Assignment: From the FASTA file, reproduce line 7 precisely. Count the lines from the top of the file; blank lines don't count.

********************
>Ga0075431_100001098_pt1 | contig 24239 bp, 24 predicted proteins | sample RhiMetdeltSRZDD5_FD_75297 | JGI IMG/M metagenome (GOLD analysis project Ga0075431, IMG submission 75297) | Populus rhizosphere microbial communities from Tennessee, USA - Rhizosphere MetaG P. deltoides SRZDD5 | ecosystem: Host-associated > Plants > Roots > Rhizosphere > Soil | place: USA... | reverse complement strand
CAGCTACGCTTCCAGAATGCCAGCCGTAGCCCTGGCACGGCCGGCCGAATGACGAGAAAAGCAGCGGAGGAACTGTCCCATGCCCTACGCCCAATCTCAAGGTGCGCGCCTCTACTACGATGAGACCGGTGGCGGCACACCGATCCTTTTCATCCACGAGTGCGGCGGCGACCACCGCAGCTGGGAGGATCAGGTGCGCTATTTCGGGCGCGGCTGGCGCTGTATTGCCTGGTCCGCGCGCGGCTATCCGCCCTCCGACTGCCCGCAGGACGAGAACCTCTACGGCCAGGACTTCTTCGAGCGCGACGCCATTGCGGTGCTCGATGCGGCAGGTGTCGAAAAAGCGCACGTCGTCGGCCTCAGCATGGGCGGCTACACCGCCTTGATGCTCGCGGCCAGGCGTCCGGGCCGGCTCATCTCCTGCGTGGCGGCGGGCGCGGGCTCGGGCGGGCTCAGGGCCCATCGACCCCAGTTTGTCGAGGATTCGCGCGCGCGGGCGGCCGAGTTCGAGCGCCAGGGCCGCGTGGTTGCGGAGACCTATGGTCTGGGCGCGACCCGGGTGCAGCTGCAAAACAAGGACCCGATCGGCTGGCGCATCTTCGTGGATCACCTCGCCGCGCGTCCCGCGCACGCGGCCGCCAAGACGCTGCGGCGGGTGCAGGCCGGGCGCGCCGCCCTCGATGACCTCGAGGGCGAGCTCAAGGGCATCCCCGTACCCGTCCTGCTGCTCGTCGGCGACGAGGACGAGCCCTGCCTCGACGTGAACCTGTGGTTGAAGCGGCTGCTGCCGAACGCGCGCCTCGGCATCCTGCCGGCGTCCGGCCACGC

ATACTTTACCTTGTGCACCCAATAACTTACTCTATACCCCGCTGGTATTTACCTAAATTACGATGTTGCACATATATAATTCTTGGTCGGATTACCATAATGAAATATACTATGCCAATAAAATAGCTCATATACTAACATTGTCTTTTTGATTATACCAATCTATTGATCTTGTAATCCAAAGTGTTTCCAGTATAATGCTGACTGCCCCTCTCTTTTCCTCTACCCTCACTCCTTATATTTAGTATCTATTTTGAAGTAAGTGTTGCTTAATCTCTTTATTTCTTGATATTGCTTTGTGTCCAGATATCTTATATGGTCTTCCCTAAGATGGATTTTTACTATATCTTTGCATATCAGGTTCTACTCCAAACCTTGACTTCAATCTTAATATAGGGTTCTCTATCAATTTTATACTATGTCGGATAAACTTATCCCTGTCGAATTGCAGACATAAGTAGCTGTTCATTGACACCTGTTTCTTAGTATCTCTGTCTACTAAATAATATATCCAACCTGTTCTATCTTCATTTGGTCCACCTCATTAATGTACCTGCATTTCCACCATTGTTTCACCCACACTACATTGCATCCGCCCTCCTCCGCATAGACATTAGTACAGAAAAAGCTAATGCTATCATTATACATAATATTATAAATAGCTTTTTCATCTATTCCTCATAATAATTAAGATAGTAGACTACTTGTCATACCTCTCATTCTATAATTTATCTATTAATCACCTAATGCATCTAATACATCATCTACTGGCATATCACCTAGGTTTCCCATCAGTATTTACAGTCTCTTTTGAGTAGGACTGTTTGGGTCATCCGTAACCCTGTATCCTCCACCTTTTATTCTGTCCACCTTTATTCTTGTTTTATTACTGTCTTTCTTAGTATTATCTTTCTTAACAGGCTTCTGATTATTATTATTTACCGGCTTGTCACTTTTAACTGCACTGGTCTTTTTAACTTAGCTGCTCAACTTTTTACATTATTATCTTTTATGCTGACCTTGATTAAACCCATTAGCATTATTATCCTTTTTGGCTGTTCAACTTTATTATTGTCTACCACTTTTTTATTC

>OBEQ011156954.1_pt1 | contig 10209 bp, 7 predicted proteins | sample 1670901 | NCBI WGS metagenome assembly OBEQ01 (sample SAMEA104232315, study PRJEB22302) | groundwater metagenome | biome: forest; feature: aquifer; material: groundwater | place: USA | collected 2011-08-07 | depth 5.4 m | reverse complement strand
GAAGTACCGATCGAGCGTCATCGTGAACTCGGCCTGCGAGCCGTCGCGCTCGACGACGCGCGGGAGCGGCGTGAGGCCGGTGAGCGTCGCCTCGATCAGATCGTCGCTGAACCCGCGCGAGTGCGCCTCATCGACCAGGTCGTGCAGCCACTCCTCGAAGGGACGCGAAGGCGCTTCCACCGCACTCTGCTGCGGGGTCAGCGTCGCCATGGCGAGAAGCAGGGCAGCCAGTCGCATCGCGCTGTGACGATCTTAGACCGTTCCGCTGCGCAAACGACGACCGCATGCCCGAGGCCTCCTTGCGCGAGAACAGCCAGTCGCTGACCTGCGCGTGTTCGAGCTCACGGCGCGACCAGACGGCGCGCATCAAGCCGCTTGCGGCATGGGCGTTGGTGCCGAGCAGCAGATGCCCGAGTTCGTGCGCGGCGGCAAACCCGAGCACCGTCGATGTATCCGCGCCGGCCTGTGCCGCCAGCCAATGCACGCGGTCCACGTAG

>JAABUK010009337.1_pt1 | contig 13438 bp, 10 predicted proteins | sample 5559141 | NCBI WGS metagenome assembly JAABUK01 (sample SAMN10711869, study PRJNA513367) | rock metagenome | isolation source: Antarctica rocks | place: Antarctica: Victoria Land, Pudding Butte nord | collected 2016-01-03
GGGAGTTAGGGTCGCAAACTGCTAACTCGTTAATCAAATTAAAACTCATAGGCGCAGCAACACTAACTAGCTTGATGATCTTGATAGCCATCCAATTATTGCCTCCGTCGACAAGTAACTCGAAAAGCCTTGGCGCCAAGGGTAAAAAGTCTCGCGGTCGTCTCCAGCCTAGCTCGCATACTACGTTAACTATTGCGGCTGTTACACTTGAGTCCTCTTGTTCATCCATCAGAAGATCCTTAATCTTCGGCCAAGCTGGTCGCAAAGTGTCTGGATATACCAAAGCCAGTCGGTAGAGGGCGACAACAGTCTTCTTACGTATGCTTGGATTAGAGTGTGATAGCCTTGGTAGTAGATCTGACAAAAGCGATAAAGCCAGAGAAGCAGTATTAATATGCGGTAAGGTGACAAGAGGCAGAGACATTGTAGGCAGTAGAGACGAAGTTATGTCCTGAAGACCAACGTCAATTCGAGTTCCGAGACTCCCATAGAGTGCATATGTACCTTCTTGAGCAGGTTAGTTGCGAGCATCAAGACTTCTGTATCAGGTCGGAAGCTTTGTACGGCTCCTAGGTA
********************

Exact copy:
GGGAGTTAGGGTCGCAAACTGCTAACTCGTTAATCAAATTAAAACTCATAGGCGCAGCAACACTAACTAGCTTGATGATCTTGATAGCCATCCAATTATTGCCTCCGTCGACAAGTAACTCGAAAAGCCTTGGCGCCAAGGGTAAAAAGTCTCGCGGTCGTCTCCAGCCTAGCTCGCATACTACGTTAACTATTGCGGCTGTTACACTTGAGTCCTCTTGTTCATCCATCAGAAGATCCTTAATCTTCGGCCAAGCTGGTCGCAAAGTGTCTGGATATACCAAAGCCAGTCGGTAGAGGGCGACAACAGTCTTCTTACGTATGCTTGGATTAGAGTGTGATAGCCTTGGTAGTAGATCTGACAAAAGCGATAAAGCCAGAGAAGCAGTATTAATATGCGGTAAGGTGACAAGAGGCAGAGACATTGTAGGCAGTAGAGACGAAGTTATGTCCTGAAGACCAACGTCAATTCGAGTTCCGAGACTCCCATAGAGTGCATATGTACCTTCTTGAGCAGGTTAGTTGCGAGCATCAAGACTTCTGTATCAGGTCGGAAGCTTTGTACGGCTCCTAGGTA